Yet, there is good news for us, too. We know that local papers are doing better than the big ones, and they will probably continue to do so. We know that the Internet and social media present great opportunities for a news organization to expand and attract readers.

And we know that even in this new era, people still value good journalism. If you make good, relevant news reporting easy for people to get on their smartphone or computer, or on their driveway or in their mailbox, they’ll want to read it. As a lot of websites have learned the hard way, “content” still matters.

The News-Ledger is in great position to expand its role as West Sacramento’s best-trusted source of news and local information, in print and on the web. But what the News-Ledger needs most is even more professional journalism, along with more “content” of other kinds. A great city needs at least one news source staffed professional journalists with good skills and high standards — other things can augment good reporting, but nothing has been invented to replace it.

So the News-Ledger needs to grow. It needs to be bigger, to do more, and to reach more people in more ways.

There are different ways to reach these goals. But my purpose today is to tell you about the path I’m pursuing as a first choice. It’s this:

What if we plan for the News-Ledger to be taken over some day by you? How about if we create a nonprofit organization to run West Sacramento’s newspaper (including its digital media)? What if everyone in West Sacramento could be part of this nonprofit, and each of them would have a vote on how the news organization should do its job?

The new organization would be loyal to West Sacramento because it is operated by West Sacramento — and not by some special interest group or out-of-town corporation. It would be free of the need to earn profits to send back to corporate headquarters. It would have a wide base of support from its members in the community. And it would be able to accept grant money and tax-deductible gifts to help make ends meet.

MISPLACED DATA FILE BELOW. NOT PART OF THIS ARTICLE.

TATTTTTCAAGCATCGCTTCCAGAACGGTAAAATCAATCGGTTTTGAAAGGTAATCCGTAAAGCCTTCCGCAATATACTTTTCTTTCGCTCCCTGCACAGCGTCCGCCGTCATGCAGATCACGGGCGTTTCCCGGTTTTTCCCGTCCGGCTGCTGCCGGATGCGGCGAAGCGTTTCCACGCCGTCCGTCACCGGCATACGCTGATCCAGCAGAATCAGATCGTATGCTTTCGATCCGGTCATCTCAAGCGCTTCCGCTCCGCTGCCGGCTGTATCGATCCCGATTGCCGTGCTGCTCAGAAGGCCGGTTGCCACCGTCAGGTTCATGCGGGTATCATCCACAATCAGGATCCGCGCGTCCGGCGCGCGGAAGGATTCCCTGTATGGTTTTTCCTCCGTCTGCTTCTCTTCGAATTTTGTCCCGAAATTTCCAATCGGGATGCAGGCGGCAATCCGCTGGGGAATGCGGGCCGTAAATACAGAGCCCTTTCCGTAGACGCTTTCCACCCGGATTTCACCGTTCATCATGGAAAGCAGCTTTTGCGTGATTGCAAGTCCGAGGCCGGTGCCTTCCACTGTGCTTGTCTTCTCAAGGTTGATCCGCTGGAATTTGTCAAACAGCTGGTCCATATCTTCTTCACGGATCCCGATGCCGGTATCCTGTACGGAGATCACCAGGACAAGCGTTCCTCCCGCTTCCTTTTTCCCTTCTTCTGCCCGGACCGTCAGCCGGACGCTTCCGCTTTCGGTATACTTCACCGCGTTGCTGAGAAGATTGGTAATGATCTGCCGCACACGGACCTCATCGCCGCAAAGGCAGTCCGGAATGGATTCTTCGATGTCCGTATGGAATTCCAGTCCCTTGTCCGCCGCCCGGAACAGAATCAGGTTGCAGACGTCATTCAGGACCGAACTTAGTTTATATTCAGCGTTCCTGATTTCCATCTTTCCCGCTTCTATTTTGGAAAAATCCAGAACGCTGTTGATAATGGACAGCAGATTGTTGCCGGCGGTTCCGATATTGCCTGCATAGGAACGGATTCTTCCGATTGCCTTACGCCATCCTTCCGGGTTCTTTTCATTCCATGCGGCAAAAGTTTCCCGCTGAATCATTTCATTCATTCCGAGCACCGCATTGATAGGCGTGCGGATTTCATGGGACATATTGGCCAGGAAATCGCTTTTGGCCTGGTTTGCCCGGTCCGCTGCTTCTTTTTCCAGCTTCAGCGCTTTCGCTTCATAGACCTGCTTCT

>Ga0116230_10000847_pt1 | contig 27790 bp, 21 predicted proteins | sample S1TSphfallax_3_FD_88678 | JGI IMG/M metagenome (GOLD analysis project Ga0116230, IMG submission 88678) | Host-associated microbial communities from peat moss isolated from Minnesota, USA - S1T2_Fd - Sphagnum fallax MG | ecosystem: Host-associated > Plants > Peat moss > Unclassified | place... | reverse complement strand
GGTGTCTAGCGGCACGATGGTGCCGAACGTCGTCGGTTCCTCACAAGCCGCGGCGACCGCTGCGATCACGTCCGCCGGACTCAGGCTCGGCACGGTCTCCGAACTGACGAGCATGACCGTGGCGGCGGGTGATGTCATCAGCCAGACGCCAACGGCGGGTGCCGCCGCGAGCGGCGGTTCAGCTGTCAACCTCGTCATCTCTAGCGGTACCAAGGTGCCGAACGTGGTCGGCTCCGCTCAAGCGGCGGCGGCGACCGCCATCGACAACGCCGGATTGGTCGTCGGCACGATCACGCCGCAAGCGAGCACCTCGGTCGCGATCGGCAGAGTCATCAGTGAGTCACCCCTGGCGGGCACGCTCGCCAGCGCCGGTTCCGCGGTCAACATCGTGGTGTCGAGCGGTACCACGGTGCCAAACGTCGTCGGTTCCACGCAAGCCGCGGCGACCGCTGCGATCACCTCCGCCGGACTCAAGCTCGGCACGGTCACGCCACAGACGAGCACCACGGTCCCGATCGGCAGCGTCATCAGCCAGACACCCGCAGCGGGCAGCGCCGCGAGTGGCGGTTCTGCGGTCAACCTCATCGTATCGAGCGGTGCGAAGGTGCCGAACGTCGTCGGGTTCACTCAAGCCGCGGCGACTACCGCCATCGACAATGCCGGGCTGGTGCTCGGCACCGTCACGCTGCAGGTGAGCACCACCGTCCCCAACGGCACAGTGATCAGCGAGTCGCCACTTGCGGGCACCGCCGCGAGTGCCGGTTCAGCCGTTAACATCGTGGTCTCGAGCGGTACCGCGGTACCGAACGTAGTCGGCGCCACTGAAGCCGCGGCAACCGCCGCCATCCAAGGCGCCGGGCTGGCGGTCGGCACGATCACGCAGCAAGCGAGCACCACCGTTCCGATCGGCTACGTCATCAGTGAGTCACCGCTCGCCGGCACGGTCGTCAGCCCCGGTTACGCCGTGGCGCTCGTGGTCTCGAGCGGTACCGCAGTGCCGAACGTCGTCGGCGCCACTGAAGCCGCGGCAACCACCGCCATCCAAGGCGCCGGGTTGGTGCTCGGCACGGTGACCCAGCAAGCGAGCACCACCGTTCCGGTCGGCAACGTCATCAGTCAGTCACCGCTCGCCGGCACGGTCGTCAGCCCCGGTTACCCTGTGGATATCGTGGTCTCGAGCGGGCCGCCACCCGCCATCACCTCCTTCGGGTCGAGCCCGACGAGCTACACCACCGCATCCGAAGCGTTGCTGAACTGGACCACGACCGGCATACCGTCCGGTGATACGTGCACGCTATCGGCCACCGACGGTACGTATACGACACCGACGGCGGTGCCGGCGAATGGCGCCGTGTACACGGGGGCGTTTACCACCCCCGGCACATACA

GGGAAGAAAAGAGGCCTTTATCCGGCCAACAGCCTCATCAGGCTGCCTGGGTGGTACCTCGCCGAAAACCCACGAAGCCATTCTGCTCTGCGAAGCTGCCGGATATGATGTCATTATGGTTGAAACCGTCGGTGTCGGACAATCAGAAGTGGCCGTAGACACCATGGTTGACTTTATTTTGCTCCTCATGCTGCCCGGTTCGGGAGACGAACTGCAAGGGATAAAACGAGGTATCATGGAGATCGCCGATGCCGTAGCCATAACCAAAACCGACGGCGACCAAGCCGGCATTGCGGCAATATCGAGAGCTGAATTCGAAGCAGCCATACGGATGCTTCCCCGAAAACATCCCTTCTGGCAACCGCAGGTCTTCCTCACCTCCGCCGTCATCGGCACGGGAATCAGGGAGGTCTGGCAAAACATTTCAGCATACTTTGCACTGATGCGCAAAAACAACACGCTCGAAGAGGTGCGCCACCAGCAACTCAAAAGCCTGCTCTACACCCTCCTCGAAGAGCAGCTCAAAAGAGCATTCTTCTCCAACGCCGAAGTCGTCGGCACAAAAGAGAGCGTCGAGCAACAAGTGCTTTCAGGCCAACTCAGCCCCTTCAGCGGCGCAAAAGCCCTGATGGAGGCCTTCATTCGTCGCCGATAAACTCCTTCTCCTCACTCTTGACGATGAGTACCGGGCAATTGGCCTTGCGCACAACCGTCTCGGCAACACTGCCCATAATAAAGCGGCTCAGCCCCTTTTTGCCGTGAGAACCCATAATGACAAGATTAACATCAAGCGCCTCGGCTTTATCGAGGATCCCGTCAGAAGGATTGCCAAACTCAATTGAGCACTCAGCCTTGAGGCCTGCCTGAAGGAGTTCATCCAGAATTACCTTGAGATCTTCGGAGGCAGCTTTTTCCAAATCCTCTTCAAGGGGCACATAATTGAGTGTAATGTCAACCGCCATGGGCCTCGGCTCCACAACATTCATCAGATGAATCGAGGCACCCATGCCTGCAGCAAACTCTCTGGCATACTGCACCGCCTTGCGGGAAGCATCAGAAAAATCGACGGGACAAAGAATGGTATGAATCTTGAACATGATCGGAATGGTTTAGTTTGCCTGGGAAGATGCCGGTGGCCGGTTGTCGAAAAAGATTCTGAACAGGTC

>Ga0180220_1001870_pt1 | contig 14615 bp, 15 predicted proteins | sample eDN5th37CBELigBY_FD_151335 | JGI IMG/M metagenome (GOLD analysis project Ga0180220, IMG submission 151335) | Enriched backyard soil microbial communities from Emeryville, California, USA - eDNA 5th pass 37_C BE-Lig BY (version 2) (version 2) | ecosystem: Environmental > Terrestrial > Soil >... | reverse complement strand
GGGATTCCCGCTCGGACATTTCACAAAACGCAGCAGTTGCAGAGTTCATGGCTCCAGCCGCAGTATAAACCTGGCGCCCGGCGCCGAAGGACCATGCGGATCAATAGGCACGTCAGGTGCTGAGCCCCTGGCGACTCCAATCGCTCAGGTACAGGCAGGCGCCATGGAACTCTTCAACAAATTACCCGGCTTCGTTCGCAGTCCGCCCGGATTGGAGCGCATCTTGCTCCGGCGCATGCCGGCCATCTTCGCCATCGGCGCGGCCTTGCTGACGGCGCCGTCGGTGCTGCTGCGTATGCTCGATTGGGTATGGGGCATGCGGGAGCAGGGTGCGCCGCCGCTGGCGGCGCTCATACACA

A small group of people has been helping me flesh out this idea over the past couple of years. We’re in the process of creating this nonprofit organization right now. We hope this future nonprofit will acquire the News-Ledger (and the WestSac.com website, and so forth) and build on the assets already in place. We hope it will turn a pretty good little paper into a really great bigger paper. We believe it will help knit together West Sacramento as an online information source as well as a traditional newspaper. We expect it to support local journalism classes and projects, and maybe offer a “Julius A. Feher Journalism Scholarship” someday.

As with most ventures, money matters to this project. The nonprofit will need cash. One vital way you can help is by considering a donation or a gift from your estate. The new nonprofit isn’t ready to accept donations directly, but the well-respected West Sacramento Foundation has graciously agreed to accept any gifts, donations or bequests for this venture through a new “Julius A. Feher Fund” at the West Sacramento Foundation. Contact me or the Foundation for information.

There will be other ways you can help the new organization.  We’ll keep you informed.

So what do you think?

I think that a news organization “by West Sacramento, for West Sacramento” born to serve and connect this community is a terrific idea. It’s not the only choice for the future of the News-Ledger, but it’s absolutely my first choice.

I’d be proud of this new West Sacramento community venture. And I think that Julius and Michael would be proud of it, too.

The News-Ledger
Aug. 8, 2012

  To comment on this article, please visit the same article at WestSac.com by clicking here. Your comment may be published in the News-Ledger.

Copyright News-Ledger 2012